The NSW opposition has slammed the state’s transport minister for taking a holiday while an industrial dispute between the government and rail union disrupts train services for a second straight week.
The state government on Friday squared off against the Rail, Tram and Bus Union at the Fair Work Commission after earlier in the week losing an initial bid to block industrial action.
Union members have refused to man foreign-built trains, leading to reduced services on the rail network.
The union has demanded state officials address safety concerns about a new Korean-built intercity train fleet that the government insists is safe.
Labor leader Chris Minns on Friday attacked Transport Minister David Elliott, who has vowed to resign if he does not deliver on promises to address union concerns, for leaving the country during the crisis.
Mr Elliott is holidaying in Europe with his wife after having his leave delayed several times.
However, Mr Minns said the solution to the dispute would be for both sides to go into a locked room that no one can leave until an outcome is achieved.
“That can’t happen if you jump on an aeroplane and leave before negotiations have been finalised,” he said.
Mr Elliott would respond to the criticisms when he returned from leave, his office confirmed to AAP.
While the government previously offered to spend $264 million to address the union’s safety fears, it has so far refused demands for a deed confirming the agreement.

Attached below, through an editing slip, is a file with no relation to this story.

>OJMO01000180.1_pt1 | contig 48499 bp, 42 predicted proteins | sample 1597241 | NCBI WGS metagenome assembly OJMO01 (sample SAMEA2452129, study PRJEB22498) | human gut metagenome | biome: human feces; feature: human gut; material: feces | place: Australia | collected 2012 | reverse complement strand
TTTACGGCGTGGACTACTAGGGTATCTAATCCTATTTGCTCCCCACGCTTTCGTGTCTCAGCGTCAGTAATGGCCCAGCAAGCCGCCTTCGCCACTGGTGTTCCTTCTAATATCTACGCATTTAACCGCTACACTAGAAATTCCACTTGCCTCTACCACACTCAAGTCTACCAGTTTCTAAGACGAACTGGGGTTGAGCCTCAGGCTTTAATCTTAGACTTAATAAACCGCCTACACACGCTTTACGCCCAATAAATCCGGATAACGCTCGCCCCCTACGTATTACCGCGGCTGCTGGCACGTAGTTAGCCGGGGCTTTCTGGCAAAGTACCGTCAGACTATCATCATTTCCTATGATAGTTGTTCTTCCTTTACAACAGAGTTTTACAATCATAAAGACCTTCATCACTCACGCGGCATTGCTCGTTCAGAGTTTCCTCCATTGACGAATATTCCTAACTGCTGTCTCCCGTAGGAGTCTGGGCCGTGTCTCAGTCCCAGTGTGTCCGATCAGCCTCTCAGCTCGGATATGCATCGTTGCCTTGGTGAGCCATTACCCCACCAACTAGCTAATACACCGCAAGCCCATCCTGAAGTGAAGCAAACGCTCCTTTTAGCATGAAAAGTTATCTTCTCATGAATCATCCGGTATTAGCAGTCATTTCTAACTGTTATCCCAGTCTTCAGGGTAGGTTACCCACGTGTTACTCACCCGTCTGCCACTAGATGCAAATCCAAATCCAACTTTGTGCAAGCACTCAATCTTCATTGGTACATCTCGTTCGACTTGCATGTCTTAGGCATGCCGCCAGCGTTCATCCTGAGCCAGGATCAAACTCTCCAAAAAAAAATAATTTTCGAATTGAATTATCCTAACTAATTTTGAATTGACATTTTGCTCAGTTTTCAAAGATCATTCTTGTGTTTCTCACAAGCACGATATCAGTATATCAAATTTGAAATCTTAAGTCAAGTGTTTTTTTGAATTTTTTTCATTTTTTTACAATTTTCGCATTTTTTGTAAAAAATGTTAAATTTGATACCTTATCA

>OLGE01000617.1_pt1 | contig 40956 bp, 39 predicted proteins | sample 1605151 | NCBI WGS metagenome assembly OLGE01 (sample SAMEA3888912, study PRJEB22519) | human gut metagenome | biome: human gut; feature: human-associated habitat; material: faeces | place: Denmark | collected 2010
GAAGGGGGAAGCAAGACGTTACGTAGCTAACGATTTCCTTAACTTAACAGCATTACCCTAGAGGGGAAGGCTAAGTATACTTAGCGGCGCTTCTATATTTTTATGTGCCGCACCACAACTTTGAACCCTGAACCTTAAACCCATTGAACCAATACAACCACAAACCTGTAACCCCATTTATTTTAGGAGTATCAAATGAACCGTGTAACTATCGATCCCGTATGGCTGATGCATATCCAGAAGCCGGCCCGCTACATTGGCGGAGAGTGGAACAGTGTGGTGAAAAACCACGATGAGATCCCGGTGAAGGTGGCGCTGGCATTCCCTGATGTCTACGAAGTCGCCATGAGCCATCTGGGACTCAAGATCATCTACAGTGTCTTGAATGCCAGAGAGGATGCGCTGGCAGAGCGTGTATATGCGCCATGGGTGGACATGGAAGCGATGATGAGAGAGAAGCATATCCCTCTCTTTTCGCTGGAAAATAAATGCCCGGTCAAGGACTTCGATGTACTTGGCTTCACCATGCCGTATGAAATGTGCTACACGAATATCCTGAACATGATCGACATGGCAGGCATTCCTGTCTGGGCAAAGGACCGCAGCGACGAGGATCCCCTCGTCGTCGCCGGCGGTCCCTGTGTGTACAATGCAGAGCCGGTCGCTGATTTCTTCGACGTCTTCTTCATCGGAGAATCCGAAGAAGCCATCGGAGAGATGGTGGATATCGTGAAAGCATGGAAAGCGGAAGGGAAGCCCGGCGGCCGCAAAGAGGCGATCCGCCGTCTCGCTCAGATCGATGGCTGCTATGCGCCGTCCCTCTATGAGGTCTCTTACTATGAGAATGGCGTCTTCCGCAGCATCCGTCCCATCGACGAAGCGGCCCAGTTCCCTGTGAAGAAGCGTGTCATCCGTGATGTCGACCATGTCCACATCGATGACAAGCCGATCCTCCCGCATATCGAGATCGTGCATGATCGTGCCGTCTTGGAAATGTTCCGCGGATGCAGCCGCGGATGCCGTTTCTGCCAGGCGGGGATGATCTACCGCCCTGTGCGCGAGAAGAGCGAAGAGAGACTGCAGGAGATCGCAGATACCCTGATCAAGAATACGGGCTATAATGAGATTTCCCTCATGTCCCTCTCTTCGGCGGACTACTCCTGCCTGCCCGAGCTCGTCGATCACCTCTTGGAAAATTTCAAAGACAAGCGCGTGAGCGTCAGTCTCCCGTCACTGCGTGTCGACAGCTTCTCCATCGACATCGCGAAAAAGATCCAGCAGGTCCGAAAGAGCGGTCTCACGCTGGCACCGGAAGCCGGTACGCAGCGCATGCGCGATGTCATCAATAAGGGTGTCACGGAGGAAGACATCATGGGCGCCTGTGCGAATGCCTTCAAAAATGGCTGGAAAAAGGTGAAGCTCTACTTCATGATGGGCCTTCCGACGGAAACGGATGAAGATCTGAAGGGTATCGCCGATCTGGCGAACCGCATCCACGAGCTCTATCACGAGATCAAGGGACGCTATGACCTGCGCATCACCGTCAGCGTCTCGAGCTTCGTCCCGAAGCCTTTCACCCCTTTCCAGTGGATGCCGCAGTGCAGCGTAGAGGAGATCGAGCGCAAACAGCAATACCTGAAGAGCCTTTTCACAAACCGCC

NSW Premier Dominic Perrottet said the government wanted trains back on the tracks as soon as possible.
“This has been 18 months but enough is enough. I want the trains on the tracks as quickly as possible,” Mr Perrottet said on Friday.
RTBU NSW Secretary Alex Claassens said transport authorities were overplaying the impact of this week’s union action on the network.
Transport for NSW said on Friday there were fewer Sydney trains and NSW TrainLink Intercity services operating and urged commuters to allow for extra travel time.
However, Mr Claassens said claims the union’s actions were responsible for a significant reduction in rail services were not only disappointing but “blatant lies”.
“None of the protected industrial action taken by rail workers recently should have had any notable impact on rail services at all,” he said.
Last week, the state’s transport network was thrown into chaos when union action knocked out 70 per cent of services for a day, causing delays and cancellations.
A result at the Fair Work Commission is expected on Friday afternoon.